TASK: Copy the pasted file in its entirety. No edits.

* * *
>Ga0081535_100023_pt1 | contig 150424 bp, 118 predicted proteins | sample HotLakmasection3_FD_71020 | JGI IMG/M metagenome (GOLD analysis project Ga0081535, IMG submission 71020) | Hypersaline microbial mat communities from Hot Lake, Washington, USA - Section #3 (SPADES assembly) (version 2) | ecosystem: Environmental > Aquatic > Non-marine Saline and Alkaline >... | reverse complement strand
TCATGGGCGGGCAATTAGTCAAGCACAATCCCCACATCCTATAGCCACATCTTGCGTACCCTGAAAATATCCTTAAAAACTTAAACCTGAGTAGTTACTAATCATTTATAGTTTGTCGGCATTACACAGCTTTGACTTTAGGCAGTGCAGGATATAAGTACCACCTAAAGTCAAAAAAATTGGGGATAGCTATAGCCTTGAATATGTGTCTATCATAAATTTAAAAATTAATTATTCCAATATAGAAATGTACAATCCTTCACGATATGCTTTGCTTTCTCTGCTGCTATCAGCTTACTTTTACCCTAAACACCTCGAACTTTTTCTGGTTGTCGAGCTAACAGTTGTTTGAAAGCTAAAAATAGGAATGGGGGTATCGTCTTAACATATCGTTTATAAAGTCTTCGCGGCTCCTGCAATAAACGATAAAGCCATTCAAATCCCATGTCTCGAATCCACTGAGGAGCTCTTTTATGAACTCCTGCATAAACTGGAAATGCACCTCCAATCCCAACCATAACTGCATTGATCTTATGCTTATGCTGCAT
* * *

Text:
>Ga0081535_100023_pt1 | contig 150424 bp, 118 predicted proteins | sample HotLakmasection3_FD_71020 | JGI IMG/M metagenome (GOLD analysis project Ga0081535, IMG submission 71020) | Hypersaline microbial mat communities from Hot Lake, Washington, USA - Section #3 (SPADES assembly) (version 2) | ecosystem: Environmental > Aquatic > Non-marine Saline and Alkaline >... | reverse complement strand
TCATGGGCGGGCAATTAGTCAAGCACAATCCCCACATCCTATAGCCACATCTTGCGTACCCTGAAAATATCCTTAAAAACTTAAACCTGAGTAGTTACTAATCATTTATAGTTTGTCGGCATTACACAGCTTTGACTTTAGGCAGTGCAGGATATAAGTACCACCTAAAGTCAAAAAAATTGGGGATAGCTATAGCCTTGAATATGTGTCTATCATAAATTTAAAAATTAATTATTCCAATATAGAAATGTACAATCCTTCACGATATGCTTTGCTTTCTCTGCTGCTATCAGCTTACTTTTACCCTAAACACCTCGAACTTTTTCTGGTTGTCGAGCTAACAGTTGTTTGAAAGCTAAAAATAGGAATGGGGGTATCGTCTTAACATATCGTTTATAAAGTCTTCGCGGCTCCTGCAATAAACGATAAAGCCATTCAAATCCCATGTCTCGAATCCACTGAGGAGCTCTTTTATGAACTCCTGCATAAACTGGAAATGCACCTCCAATCCCAACCATAACTGCATTGATCTTATGCTTATGCTGCAT